The Vitamin E Story
Vitamin E is not a single nutrient, but rather a complex made up of 8 distinct compounds: 4 tocopherols and 4 tocotrienols. These components have slightly different chemical structures, and these differences impart unique properties that influence their biochemical functions and their effects in the body. Most conventional supplements are typically rich in tocopherols-alpha-tocopherol, in particular-but the tocotrienol fractions have unique effects across a variety of tissues that make them desirable to supplement on their own, without tocopherols.
Rich sources of vitamin E include whole grains, such as wheat (especially wheat germ), rice, barley, oats and corn, select leafy green vegetables, and palm fruit. Most of these foods, however, are higher in tocopherols than tocotrienols. The richest known source of naturally occurring tocotrienols is annatto, a tree native to Latin America. Annatto is virtually free of tocopherols and contains nearly 100% tocotrienols, all in the most potent forms. The tocotrienols in this product are sourced from seeds of annatto, so they’re exclusively tocotrienols.
Tocotrienols, especially delta-tocotrienol as sourced from the annatto plant (Bixa orellana), have shown impressive effects in supporting overall health. Tocotrienols are associated with significantly positive effects on cardiovascular health, particularly with regard to influencing healthy cholesterol and triglyceride levels. They may also be beneficial for a healthy inflammatory response, an important asset since chronic inflammation is a factor in damage to the cardiovascular system.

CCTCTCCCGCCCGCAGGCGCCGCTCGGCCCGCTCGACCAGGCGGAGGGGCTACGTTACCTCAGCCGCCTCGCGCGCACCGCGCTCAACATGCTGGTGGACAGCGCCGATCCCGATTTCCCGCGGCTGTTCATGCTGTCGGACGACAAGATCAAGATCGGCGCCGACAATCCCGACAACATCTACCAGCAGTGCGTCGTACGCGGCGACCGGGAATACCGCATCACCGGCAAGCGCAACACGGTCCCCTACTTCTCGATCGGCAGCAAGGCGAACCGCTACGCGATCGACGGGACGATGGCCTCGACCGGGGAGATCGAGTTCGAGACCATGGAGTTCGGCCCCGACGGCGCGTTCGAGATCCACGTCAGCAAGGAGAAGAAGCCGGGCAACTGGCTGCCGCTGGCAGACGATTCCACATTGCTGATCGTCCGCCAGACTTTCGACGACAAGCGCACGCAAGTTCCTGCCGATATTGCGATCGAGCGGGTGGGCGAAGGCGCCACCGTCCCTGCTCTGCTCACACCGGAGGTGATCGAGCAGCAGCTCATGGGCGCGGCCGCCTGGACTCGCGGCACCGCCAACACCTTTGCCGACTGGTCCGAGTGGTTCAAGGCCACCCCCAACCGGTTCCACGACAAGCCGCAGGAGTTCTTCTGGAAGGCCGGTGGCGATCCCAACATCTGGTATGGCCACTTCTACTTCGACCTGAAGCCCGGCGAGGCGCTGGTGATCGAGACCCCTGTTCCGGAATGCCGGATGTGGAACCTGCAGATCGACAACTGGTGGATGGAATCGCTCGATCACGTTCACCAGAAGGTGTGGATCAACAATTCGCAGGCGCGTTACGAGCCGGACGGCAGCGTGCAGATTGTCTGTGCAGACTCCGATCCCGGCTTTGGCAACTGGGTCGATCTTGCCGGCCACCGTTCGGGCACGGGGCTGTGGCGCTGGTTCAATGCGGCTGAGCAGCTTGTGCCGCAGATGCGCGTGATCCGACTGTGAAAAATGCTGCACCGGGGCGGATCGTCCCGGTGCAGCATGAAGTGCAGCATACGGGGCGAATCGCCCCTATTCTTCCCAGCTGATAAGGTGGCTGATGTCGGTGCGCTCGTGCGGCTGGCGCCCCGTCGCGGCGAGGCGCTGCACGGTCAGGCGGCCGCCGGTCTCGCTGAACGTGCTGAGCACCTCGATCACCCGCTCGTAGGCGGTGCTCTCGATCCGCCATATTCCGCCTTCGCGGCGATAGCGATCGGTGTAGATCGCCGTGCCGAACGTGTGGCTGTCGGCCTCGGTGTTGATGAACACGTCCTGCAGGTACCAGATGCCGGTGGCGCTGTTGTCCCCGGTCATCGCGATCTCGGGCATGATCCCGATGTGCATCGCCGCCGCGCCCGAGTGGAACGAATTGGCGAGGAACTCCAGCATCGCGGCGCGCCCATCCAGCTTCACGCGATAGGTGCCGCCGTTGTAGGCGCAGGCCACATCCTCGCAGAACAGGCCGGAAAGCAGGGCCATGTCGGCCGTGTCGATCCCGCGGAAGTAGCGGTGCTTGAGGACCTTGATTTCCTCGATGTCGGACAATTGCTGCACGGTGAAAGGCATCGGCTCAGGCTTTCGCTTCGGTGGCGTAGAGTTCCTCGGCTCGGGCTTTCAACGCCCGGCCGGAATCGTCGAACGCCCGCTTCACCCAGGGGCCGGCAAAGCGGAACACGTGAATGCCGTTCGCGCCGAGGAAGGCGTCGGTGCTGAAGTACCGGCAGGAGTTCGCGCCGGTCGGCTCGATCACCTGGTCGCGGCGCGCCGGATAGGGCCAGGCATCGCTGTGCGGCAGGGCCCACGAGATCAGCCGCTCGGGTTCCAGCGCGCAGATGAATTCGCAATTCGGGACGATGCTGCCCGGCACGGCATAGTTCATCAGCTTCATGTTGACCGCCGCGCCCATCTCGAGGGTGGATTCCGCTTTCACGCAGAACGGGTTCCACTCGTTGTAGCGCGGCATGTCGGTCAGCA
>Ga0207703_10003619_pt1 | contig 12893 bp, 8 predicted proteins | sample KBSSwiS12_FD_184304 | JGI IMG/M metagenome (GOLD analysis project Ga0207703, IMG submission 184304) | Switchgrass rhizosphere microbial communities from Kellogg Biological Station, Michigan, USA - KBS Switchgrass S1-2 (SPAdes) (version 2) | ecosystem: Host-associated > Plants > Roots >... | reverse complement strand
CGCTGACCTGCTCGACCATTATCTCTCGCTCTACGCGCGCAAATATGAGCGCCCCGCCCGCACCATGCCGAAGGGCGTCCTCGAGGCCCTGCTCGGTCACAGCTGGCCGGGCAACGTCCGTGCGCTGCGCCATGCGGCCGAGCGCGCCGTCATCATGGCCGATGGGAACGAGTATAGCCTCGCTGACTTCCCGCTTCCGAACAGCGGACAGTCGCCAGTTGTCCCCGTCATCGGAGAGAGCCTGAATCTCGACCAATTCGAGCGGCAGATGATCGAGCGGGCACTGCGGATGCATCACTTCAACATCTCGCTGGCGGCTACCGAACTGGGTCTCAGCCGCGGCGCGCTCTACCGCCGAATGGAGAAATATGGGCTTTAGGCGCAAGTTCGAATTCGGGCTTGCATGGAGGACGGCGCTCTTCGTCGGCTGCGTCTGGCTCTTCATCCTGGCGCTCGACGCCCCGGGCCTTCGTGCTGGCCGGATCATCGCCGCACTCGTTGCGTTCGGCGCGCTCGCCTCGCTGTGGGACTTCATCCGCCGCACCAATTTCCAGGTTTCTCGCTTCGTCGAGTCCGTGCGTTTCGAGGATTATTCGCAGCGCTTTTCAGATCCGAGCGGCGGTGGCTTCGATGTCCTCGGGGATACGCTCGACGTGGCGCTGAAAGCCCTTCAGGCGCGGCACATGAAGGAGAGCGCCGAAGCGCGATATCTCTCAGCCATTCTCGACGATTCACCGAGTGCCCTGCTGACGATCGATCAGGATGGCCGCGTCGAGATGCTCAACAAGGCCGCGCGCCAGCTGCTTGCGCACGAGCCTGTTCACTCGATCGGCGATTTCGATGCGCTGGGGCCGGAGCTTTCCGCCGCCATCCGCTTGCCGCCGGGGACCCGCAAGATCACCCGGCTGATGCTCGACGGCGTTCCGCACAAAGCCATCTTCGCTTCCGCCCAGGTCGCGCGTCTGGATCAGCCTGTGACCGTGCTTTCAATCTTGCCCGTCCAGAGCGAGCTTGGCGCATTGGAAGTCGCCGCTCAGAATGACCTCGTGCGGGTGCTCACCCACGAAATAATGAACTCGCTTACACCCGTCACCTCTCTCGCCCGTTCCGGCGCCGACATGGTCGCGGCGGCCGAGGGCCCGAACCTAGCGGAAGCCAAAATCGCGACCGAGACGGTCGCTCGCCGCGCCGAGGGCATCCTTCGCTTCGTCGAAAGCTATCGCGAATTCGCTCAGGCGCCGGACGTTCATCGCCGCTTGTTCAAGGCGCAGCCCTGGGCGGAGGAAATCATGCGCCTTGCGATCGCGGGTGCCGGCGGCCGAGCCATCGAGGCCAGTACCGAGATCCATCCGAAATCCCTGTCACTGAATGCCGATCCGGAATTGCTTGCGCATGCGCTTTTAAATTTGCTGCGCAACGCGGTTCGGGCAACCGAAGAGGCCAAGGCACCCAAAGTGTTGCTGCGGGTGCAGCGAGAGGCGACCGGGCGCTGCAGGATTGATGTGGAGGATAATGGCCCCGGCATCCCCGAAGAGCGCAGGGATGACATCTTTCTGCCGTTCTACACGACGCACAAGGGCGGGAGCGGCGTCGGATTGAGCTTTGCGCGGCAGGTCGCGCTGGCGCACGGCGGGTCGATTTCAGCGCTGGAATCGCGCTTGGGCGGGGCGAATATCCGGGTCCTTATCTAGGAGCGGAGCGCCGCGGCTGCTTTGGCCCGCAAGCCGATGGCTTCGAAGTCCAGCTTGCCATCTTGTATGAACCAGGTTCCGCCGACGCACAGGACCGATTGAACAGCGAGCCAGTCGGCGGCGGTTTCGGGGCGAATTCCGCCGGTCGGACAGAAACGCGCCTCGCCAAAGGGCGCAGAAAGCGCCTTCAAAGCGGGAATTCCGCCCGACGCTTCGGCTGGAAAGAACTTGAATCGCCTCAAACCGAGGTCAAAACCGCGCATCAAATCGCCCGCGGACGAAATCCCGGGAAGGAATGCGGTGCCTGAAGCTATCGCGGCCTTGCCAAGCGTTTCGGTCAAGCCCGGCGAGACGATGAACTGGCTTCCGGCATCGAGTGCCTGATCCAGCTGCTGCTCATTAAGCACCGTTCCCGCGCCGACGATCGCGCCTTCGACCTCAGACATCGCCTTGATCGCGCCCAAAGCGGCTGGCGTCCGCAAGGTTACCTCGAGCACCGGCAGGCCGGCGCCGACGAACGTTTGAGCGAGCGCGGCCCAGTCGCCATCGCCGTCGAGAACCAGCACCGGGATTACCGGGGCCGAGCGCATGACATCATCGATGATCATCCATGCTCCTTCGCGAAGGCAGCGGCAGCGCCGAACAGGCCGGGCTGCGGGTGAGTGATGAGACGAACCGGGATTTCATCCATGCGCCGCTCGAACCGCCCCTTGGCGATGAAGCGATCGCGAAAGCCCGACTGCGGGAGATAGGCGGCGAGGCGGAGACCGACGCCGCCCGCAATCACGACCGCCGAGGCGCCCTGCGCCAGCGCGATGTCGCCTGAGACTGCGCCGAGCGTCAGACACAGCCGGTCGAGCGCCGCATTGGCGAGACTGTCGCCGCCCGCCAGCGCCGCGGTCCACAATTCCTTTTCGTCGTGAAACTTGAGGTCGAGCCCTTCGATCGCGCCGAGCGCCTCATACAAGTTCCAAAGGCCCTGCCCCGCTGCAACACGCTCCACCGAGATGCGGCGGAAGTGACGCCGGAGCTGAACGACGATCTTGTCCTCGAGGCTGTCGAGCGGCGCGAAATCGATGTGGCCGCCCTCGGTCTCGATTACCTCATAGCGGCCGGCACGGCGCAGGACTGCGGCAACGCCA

Having a positive influence on lipids (fats in the blood), tocotrienols may be beneficial for those with a buildup of fat in the liver, as well as those who need help managing blood sugar and insulin levels. Clinical research also suggests tocotrienols may be a valuable addition to the supplement regimens of those who need nutritional support for strong, healthy bones.
Perhaps the best known role for the vitamin E complex is as an antioxidant. For this purpose, vitamin E is uniquely shaped to reside within the lipid cell membrane to protect its integrity. Tocopherol has antioxidant effects, but tocotrienol is up to 40-60x more potent at protecting against cellular damage from harmful free radicals. This is due to its smaller and more flexible molecular structure, allowing tocotrienol – and especially delta-tocotrienol – to be more easily incorporated into cell membranes.
Supplements claiming to contain “vitamin E” are often only alpha-tocopherol. While alpha-tocopherol has beneficial effects of its own, it has been shown to interfere with the positive effects of tocotrienols, and it also inhibits absorption of tocotrienols and causes them to break down faster. For this reason, it’s best to take tocotrienols by themselves, and if you take other supplements that contain alpha-tocopherol, it’s recommended to separate tocotrienol and tocopherol supplementation by at least 6 hours.